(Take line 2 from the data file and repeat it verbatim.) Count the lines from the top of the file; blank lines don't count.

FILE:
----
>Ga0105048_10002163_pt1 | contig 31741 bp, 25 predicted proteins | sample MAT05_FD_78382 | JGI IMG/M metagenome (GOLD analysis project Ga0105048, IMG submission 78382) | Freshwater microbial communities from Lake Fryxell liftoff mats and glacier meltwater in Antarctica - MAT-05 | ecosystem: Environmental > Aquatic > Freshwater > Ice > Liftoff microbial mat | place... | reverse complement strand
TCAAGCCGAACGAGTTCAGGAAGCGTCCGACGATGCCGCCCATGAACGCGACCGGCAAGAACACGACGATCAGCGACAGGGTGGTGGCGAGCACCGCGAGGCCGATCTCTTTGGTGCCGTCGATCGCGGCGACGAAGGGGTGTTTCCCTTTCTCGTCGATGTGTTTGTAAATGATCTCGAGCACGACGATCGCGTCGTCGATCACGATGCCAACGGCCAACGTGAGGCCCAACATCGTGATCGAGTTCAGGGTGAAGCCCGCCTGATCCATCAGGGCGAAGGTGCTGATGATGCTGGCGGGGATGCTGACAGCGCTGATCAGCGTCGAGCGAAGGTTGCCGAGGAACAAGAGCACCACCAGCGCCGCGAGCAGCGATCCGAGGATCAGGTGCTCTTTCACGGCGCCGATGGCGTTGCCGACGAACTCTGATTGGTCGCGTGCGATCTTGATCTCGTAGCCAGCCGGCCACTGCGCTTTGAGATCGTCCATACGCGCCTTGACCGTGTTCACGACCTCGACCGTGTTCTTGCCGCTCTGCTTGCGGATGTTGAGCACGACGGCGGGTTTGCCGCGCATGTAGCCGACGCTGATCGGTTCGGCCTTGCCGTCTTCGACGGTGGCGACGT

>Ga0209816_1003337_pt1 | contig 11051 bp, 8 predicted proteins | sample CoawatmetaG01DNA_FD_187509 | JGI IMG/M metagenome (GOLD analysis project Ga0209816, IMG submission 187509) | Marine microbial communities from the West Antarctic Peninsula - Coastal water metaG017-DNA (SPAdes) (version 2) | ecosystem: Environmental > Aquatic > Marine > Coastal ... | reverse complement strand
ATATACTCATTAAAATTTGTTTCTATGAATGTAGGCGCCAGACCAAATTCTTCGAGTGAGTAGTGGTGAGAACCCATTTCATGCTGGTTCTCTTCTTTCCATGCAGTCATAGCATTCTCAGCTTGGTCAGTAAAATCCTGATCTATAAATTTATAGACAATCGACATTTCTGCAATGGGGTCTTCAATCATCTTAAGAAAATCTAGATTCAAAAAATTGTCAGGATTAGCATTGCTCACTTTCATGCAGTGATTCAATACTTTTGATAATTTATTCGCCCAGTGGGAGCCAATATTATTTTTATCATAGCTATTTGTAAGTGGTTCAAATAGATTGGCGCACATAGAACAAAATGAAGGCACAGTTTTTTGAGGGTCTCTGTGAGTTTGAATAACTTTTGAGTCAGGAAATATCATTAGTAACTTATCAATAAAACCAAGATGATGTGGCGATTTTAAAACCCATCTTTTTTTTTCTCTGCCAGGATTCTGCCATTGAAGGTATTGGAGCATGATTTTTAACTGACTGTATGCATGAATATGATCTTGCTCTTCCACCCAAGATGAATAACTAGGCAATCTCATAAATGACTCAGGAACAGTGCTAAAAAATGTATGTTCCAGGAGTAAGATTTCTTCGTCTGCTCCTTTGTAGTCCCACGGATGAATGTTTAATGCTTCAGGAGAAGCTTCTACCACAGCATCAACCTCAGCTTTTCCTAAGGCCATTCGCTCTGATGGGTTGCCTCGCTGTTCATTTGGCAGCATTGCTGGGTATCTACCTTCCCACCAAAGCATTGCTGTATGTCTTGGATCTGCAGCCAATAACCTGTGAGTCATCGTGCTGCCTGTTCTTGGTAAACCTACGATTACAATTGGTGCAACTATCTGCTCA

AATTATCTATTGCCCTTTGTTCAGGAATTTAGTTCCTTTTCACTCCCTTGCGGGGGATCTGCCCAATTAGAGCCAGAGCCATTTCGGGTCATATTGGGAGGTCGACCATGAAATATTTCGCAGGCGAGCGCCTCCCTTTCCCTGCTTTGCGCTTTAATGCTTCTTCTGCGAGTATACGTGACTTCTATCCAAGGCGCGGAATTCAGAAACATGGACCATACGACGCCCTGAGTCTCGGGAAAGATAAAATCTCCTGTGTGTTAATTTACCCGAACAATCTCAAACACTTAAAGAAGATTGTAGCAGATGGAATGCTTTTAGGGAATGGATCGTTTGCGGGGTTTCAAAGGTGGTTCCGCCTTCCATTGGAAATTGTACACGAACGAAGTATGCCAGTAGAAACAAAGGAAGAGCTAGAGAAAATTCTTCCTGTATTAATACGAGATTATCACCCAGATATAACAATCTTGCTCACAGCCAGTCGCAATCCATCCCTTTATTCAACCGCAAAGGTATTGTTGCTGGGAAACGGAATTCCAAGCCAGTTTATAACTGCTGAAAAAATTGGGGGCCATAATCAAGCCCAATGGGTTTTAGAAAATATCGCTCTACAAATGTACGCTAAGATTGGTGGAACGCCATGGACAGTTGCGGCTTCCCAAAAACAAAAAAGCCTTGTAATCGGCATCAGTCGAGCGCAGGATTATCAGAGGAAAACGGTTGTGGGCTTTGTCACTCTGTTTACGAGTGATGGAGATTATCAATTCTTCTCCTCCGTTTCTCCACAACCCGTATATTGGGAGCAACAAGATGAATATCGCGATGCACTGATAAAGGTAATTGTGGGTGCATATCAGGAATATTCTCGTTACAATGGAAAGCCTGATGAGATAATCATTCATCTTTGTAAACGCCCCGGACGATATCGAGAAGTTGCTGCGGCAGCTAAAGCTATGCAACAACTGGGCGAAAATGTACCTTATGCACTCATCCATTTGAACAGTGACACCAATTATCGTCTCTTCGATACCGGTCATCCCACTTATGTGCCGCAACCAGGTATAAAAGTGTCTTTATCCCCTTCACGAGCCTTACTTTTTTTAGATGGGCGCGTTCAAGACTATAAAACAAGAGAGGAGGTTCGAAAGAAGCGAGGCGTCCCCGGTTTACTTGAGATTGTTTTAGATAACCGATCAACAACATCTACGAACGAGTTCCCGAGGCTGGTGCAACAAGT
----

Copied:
TCAAGCCGAACGAGTTCAGGAAGCGTCCGACGATGCCGCCCATGAACGCGACCGGCAAGAACACGACGATCAGCGACAGGGTGGTGGCGAGCACCGCGAGGCCGATCTCTTTGGTGCCGTCGATCGCGGCGACGAAGGGGTGTTTCCCTTTCTCGTCGATGTGTTTGTAAATGATCTCGAGCACGACGATCGCGTCGTCGATCACGATGCCAACGGCCAACGTGAGGCCCAACATCGTGATCGAGTTCAGGGTGAAGCCCGCCTGATCCATCAGGGCGAAGGTGCTGATGATGCTGGCGGGGATGCTGACAGCGCTGATCAGCGTCGAGCGAAGGTTGCCGAGGAACAAGAGCACCACCAGCGCCGCGAGCAGCGATCCGAGGATCAGGTGCTCTTTCACGGCGCCGATGGCGTTGCCGACGAACTCTGATTGGTCGCGTGCGATCTTGATCTCGTAGCCAGCCGGCCACTGCGCTTTGAGATCGTCCATACGCGCCTTGACCGTGTTCACGACCTCGACCGTGTTCTTGCCGCTCTGCTTGCGGATGTTGAGCACGACGGCGGGTTTGCCGCGCATGTAGCCGACGCTGATCGGTTCGGCCTTGCCGTCTTCGACGGTGGCGACGT